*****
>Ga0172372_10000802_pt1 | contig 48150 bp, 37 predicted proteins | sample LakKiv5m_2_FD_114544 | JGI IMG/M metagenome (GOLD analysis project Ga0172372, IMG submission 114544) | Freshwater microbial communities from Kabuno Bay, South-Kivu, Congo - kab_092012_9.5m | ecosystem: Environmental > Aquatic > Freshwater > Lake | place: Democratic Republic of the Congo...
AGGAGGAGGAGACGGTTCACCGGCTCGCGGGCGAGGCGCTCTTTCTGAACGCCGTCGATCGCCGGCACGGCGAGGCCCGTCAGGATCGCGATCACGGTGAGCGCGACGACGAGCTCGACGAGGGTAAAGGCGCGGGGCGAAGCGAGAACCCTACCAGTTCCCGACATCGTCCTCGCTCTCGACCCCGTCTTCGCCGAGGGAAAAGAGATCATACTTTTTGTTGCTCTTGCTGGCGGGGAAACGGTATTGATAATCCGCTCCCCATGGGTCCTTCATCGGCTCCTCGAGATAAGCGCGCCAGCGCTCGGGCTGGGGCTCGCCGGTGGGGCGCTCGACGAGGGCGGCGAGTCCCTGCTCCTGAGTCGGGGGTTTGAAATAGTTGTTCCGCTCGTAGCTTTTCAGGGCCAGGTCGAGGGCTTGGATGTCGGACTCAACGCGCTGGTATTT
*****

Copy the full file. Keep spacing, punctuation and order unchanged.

>Ga0172372_10000802_pt1 | contig 48150 bp, 37 predicted proteins | sample LakKiv5m_2_FD_114544 | JGI IMG/M metagenome (GOLD analysis project Ga0172372, IMG submission 114544) | Freshwater microbial communities from Kabuno Bay, South-Kivu, Congo - kab_092012_9.5m | ecosystem: Environmental > Aquatic > Freshwater > Lake | place: Democratic Republic of the Congo...
AGGAGGAGGAGACGGTTCACCGGCTCGCGGGCGAGGCGCTCTTTCTGAACGCCGTCGATCGCCGGCACGGCGAGGCCCGTCAGGATCGCGATCACGGTGAGCGCGACGACGAGCTCGACGAGGGTAAAGGCGCGGGGCGAAGCGAGAACCCTACCAGTTCCCGACATCGTCCTCGCTCTCGACCCCGTCTTCGCCGAGGGAAAAGAGATCATACTTTTTGTTGCTCTTGCTGGCGGGGAAACGGTATTGATAATCCGCTCCCCATGGGTCCTTCATCGGCTCCTCGAGATAAGCGCGCCAGCGCTCGGGCTGGGGCTCGCCGGTGGGGCGCTCGACGAGGGCGGCGAGTCCCTGCTCCTGAGTCGGGGGTTTGAAATAGTTGTTCCGCTCGTAGCTTTTCAGGGCCAGGTCGAGGGCTTGGATGTCGGACTCAACGCGCTGGTATTT